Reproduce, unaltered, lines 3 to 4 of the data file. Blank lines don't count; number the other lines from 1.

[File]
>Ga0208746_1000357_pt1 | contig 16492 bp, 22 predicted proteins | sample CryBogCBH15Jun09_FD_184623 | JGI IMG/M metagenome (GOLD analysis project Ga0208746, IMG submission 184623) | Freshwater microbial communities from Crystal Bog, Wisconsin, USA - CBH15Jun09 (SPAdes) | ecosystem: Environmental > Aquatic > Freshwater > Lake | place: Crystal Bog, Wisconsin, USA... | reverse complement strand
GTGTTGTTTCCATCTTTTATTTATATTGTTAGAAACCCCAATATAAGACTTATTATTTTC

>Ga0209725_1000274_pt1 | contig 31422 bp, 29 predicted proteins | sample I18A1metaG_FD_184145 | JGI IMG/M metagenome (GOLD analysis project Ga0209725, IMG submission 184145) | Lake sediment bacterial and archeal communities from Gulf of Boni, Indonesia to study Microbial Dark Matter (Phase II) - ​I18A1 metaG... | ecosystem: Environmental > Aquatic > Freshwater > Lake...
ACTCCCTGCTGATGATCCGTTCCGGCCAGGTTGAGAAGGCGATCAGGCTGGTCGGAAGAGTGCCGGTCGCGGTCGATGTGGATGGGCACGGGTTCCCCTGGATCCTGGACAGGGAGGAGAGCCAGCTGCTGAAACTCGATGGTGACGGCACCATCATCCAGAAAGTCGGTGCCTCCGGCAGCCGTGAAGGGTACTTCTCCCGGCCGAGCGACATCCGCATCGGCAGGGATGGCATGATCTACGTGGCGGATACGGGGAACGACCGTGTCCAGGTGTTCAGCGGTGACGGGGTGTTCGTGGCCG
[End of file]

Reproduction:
>Ga0209725_1000274_pt1 | contig 31422 bp, 29 predicted proteins | sample I18A1metaG_FD_184145 | JGI IMG/M metagenome (GOLD analysis project Ga0209725, IMG submission 184145) | Lake sediment bacterial and archeal communities from Gulf of Boni, Indonesia to study Microbial Dark Matter (Phase II) - ​I18A1 metaG... | ecosystem: Environmental > Aquatic > Freshwater > Lake...
ACTCCCTGCTGATGATCCGTTCCGGCCAGGTTGAGAAGGCGATCAGGCTGGTCGGAAGAGTGCCGGTCGCGGTCGATGTGGATGGGCACGGGTTCCCCTGGATCCTGGACAGGGAGGAGAGCCAGCTGCTGAAACTCGATGGTGACGGCACCATCATCCAGAAAGTCGGTGCCTCCGGCAGCCGTGAAGGGTACTTCTCCCGGCCGAGCGACATCCGCATCGGCAGGGATGGCATGATCTACGTGGCGGATACGGGGAACGACCGTGTCCAGGTGTTCAGCGGTGACGGGGTGTTCGTGGCCG